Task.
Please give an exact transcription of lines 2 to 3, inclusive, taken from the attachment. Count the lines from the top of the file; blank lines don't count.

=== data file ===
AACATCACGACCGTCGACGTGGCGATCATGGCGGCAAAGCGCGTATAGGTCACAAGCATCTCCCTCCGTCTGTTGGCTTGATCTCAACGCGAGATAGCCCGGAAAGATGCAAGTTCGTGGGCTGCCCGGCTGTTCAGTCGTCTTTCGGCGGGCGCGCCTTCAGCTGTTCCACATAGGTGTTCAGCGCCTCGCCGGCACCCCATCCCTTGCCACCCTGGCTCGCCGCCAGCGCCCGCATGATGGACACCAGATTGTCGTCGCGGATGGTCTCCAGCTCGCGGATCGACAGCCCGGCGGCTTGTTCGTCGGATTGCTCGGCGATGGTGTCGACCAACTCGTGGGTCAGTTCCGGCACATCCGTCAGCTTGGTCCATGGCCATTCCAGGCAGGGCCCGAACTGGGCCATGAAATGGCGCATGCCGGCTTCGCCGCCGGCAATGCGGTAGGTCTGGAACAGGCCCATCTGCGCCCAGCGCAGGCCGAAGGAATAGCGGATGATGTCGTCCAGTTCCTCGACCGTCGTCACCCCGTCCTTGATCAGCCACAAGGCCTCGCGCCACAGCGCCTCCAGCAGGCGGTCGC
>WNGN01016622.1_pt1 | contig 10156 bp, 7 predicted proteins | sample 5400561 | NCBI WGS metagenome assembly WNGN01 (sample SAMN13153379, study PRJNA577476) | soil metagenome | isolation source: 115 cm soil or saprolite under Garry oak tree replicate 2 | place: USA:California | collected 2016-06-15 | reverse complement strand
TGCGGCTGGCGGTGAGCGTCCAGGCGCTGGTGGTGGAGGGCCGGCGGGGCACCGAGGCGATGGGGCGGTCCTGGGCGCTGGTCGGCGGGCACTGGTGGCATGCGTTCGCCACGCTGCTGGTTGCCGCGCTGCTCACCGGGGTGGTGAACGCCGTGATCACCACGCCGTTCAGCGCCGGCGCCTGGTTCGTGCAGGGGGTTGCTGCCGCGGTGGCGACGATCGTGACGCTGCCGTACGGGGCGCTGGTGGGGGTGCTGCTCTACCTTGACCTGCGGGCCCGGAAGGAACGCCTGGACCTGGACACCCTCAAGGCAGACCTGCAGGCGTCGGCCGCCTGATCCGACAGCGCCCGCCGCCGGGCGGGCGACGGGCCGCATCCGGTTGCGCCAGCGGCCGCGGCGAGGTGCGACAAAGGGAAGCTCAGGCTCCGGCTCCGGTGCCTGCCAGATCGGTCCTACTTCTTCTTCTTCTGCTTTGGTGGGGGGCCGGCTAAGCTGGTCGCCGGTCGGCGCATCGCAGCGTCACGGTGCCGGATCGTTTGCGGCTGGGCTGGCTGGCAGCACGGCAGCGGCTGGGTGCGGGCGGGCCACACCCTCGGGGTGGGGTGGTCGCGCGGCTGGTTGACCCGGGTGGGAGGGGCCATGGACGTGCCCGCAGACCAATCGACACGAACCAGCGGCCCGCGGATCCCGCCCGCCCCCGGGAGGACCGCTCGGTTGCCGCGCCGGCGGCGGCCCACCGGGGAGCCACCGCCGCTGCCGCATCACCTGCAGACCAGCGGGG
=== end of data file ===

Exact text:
>WNGN01016622.1_pt1 | contig 10156 bp, 7 predicted proteins | sample 5400561 | NCBI WGS metagenome assembly WNGN01 (sample SAMN13153379, study PRJNA577476) | soil metagenome | isolation source: 115 cm soil or saprolite under Garry oak tree replicate 2 | place: USA:California | collected 2016-06-15 | reverse complement strand
TGCGGCTGGCGGTGAGCGTCCAGGCGCTGGTGGTGGAGGGCCGGCGGGGCACCGAGGCGATGGGGCGGTCCTGGGCGCTGGTCGGCGGGCACTGGTGGCATGCGTTCGCCACGCTGCTGGTTGCCGCGCTGCTCACCGGGGTGGTGAACGCCGTGATCACCACGCCGTTCAGCGCCGGCGCCTGGTTCGTGCAGGGGGTTGCTGCCGCGGTGGCGACGATCGTGACGCTGCCGTACGGGGCGCTGGTGGGGGTGCTGCTCTACCTTGACCTGCGGGCCCGGAAGGAACGCCTGGACCTGGACACCCTCAAGGCAGACCTGCAGGCGTCGGCCGCCTGATCCGACAGCGCCCGCCGCCGGGCGGGCGACGGGCCGCATCCGGTTGCGCCAGCGGCCGCGGCGAGGTGCGACAAAGGGAAGCTCAGGCTCCGGCTCCGGTGCCTGCCAGATCGGTCCTACTTCTTCTTCTTCTGCTTTGGTGGGGGGCCGGCTAAGCTGGTCGCCGGTCGGCGCATCGCAGCGTCACGGTGCCGGATCGTTTGCGGCTGGGCTGGCTGGCAGCACGGCAGCGGCTGGGTGCGGGCGGGCCACACCCTCGGGGTGGGGTGGTCGCGCGGCTGGTTGACCCGGGTGGGAGGGGCCATGGACGTGCCCGCAGACCAATCGACACGAACCAGCGGCCCGCGGATCCCGCCCGCCCCCGGGAGGACCGCTCGGTTGCCGCGCCGGCGGCGGCCCACCGGGGAGCCACCGCCGCTGCCGCATCACCTGCAGACCAGCGGGG